The next essential questions are designed to guide both the teacher and students through new, shared learning experiences. Finding out is an invitation for students to construct new knowledge and understanding of the topic. Teachers give students the opportunity to explore several resources and participate in a variety of learning engagements. These include guest speakers, field trips, hands-on explorations, books, magazine articles, movies and Internet resources. Teachers choose engagements that actively involve students by allowing them time to explore and observe, make choices and engage in conversation.

For example, in the Building Blessings unit, the teacher scattered different blessings around the room. Students walked from blessing to blessing reading them, using a T-chart with the categories “I think / I wonder.” This encouraged students to notice what they already knew about blessings and what their questions were at that point in the learning. These questions were then used to guide peer-to-peer and class discussions.

The cycle then moves into finding out and sorting out, when the learner develops new understanding and skills in relation to the topic—in this case, learning how to chant and understand the prayer. During the going further stage, students discuss and research their and their classmates’ questions. Using the inquiry cycle both structures and deepens the teaching. Each activity builds on the last, allowing students to organize their own thoughts and the newly acquired knowledge in a useful manner, and then asks students to use that knowledge. This is very different from teaching students a prayer in a rote manner and then asking them to sing it back as proof of learning. Here we grapple with big ideas, with philosophical dilemmas, with the reasons for prayer, with our own doubts and hopes.

Throughout the inquiry cycle, teachers provide opportunities for their students to ask and record their burning questions. When an engagement or discussion sparks a question that warrants further discussion or research, students affix it to the burning questions board. These questions then become the starting point for rich classroom discussions and independent research in the going further stage of the inquiry cycle.

In the Walking the Lines of Time unit, students came up with some of the following questions: Why are the five senses used in the Havdallah blessings? How does fire remind us of God? What would help me have a good week? What is a Messiah? Who was Elijah? How come there is so much wine in Jewish tradition? How is wine made?

One of the most exciting parts of the inquiry cycle occurs when students have completed their shared learning experiences. The taking action phase asks learners to do something with the learning, whether acting in the world, sharing the learning with others or pursuing areas of interest and questions which arose. The teacher asks, What next? Now that you are experts in this topic, what will you do with your learning? How will you show what you know, share it with your community or take action in response?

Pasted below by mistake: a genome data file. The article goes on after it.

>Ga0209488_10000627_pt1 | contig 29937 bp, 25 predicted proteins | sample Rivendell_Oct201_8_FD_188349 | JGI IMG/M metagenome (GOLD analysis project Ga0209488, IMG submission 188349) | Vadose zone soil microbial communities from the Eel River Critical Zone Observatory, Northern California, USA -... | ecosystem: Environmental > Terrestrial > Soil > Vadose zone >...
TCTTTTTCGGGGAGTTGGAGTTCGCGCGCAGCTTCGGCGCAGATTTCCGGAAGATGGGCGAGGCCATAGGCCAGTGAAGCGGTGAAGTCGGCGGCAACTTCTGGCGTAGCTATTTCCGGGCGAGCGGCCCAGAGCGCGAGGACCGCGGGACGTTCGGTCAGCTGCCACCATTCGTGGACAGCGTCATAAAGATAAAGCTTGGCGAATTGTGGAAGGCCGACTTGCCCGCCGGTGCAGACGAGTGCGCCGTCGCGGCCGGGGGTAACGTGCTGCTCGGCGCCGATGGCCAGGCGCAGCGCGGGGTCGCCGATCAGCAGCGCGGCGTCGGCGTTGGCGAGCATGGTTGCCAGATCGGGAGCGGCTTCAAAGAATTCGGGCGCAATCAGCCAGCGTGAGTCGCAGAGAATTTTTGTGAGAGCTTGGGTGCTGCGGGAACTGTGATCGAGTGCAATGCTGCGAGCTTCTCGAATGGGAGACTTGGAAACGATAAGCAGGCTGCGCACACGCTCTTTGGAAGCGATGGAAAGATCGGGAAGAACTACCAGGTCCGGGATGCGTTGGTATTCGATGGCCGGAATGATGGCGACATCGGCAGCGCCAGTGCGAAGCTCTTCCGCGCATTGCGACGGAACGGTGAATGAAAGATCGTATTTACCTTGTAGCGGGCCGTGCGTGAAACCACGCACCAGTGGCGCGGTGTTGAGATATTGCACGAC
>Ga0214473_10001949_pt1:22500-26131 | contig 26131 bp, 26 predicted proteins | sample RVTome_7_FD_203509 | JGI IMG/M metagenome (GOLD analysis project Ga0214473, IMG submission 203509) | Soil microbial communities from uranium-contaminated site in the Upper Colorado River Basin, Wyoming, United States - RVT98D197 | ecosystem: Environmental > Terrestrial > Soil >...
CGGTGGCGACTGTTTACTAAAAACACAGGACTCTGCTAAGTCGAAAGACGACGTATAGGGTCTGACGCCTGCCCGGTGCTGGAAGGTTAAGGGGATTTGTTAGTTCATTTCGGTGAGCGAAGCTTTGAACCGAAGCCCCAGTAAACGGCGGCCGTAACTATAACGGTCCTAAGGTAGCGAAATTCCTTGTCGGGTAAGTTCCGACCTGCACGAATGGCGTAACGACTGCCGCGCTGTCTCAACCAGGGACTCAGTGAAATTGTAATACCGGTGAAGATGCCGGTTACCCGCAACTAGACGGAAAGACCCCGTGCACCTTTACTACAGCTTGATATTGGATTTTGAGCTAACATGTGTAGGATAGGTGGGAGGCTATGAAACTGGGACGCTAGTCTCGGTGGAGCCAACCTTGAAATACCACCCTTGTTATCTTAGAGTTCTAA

The final question in the Building Blessings Unit asks, What is our responsibility to make the phrase “give food to all” come true? Last year the third grade class decided to raise money for a local charity that fights hunger by having a craft and bake sale. The class determined tasks that needed to be accomplished and broke into groups. One group researched local charities and made a recommendation to the class. Another gathered recipes and ingredients, so we could bake goodies in the school kitchen.

A third collected materials and created crafts. One group worked on advertising, writing a blog and creating posters. Other students priced all the crafts and treats, brought in change and kept track of the profits. Our class raised $700 for an organization called Hopelink. This year’s class may choose a different way to take action and partner with God in fighting hunger.

We hope that this discussion has sparked your thinking about how teaching through inquiry could enrich your teaching of iyyun tefillah. One of the most powerful elements of our school’s transformation over the last several years has been the power of collaboration. We come together in a room to dream about enduring understandings, the big ideas we want our students to encounter, as well as the case studies that would illustrate that big question. We work through creating essential questions, the road map of the learning process.

We are confident that our practice would be enriched by ideas from other schools, and similarly hope to have something we could contribute to your school’s growth. We think that putting our heads together and collaborating with other like-minded faculties on developing inquiry units in iyyun tefillah would be an exciting and potentially rewarding endeavor. Join us?

Suzanne Messinger

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Tefillah

Most day schools are committed to cultivating Jewish prayer, tefillah, as a spiritual practice. In practice, they often find the obstacles formidable: lack of curriculum, knowledgeable and passionate prayer leaders, student interest, awareness of goals, to name a few. Articles here aim to help schools clarify their approach and strengthen the educational bases of school tefillah.